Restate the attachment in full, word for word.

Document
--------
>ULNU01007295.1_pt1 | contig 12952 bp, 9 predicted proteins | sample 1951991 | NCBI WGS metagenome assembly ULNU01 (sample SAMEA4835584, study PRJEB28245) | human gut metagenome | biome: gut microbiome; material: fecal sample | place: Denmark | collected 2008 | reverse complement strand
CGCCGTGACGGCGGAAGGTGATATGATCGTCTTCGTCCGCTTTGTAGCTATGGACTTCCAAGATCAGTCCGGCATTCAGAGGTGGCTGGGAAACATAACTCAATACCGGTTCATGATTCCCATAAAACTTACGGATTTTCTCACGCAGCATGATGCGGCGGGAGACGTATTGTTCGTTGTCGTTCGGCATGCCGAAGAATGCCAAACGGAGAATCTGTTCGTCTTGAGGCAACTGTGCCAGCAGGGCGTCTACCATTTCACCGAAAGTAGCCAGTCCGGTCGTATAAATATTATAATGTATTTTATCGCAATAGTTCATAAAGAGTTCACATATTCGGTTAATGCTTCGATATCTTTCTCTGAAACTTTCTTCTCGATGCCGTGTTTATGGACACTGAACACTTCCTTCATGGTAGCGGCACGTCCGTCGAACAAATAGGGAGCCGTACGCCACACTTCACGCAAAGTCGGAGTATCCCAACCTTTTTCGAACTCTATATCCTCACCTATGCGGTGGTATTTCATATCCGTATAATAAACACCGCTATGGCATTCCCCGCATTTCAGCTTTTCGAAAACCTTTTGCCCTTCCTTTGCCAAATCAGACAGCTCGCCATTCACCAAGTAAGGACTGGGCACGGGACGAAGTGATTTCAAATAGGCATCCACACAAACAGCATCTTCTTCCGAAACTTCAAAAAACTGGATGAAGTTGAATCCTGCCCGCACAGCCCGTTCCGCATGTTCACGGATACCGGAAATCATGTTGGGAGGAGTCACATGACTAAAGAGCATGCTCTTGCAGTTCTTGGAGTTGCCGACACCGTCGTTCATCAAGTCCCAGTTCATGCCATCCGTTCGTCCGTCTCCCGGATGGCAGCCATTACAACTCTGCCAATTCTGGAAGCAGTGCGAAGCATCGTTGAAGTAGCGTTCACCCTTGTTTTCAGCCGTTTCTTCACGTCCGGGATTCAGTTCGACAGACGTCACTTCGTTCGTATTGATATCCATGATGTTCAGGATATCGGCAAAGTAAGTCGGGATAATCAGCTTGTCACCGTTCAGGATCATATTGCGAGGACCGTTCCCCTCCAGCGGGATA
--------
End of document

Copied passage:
>ULNU01007295.1_pt1 | contig 12952 bp, 9 predicted proteins | sample 1951991 | NCBI WGS metagenome assembly ULNU01 (sample SAMEA4835584, study PRJEB28245) | human gut metagenome | biome: gut microbiome; material: fecal sample | place: Denmark | collected 2008 | reverse complement strand
CGCCGTGACGGCGGAAGGTGATATGATCGTCTTCGTCCGCTTTGTAGCTATGGACTTCCAAGATCAGTCCGGCATTCAGAGGTGGCTGGGAAACATAACTCAATACCGGTTCATGATTCCCATAAAACTTACGGATTTTCTCACGCAGCATGATGCGGCGGGAGACGTATTGTTCGTTGTCGTTCGGCATGCCGAAGAATGCCAAACGGAGAATCTGTTCGTCTTGAGGCAACTGTGCCAGCAGGGCGTCTACCATTTCACCGAAAGTAGCCAGTCCGGTCGTATAAATATTATAATGTATTTTATCGCAATAGTTCATAAAGAGTTCACATATTCGGTTAATGCTTCGATATCTTTCTCTGAAACTTTCTTCTCGATGCCGTGTTTATGGACACTGAACACTTCCTTCATGGTAGCGGCACGTCCGTCGAACAAATAGGGAGCCGTACGCCACACTTCACGCAAAGTCGGAGTATCCCAACCTTTTTCGAACTCTATATCCTCACCTATGCGGTGGTATTTCATATCCGTATAATAAACACCGCTATGGCATTCCCCGCATTTCAGCTTTTCGAAAACCTTTTGCCCTTCCTTTGCCAAATCAGACAGCTCGCCATTCACCAAGTAAGGACTGGGCACGGGACGAAGTGATTTCAAATAGGCATCCACACAAACAGCATCTTCTTCCGAAACTTCAAAAAACTGGATGAAGTTGAATCCTGCCCGCACAGCCCGTTCCGCATGTTCACGGATACCGGAAATCATGTTGGGAGGAGTCACATGACTAAAGAGCATGCTCTTGCAGTTCTTGGAGTTGCCGACACCGTCGTTCATCAAGTCCCAGTTCATGCCATCCGTTCGTCCGTCTCCCGGATGGCAGCCATTACAACTCTGCCAATTCTGGAAGCAGTGCGAAGCATCGTTGAAGTAGCGTTCACCCTTGTTTTCAGCCGTTTCTTCACGTCCGGGATTCAGTTCGACAGACGTCACTTCGTTCGTATTGATATCCATGATGTTCAGGATATCGGCAAAGTAAGTCGGGATAATCAGCTTGTCACCGTTCAGGATCATATTGCGAGGACCGTTCCCCTCCAGCGGGATA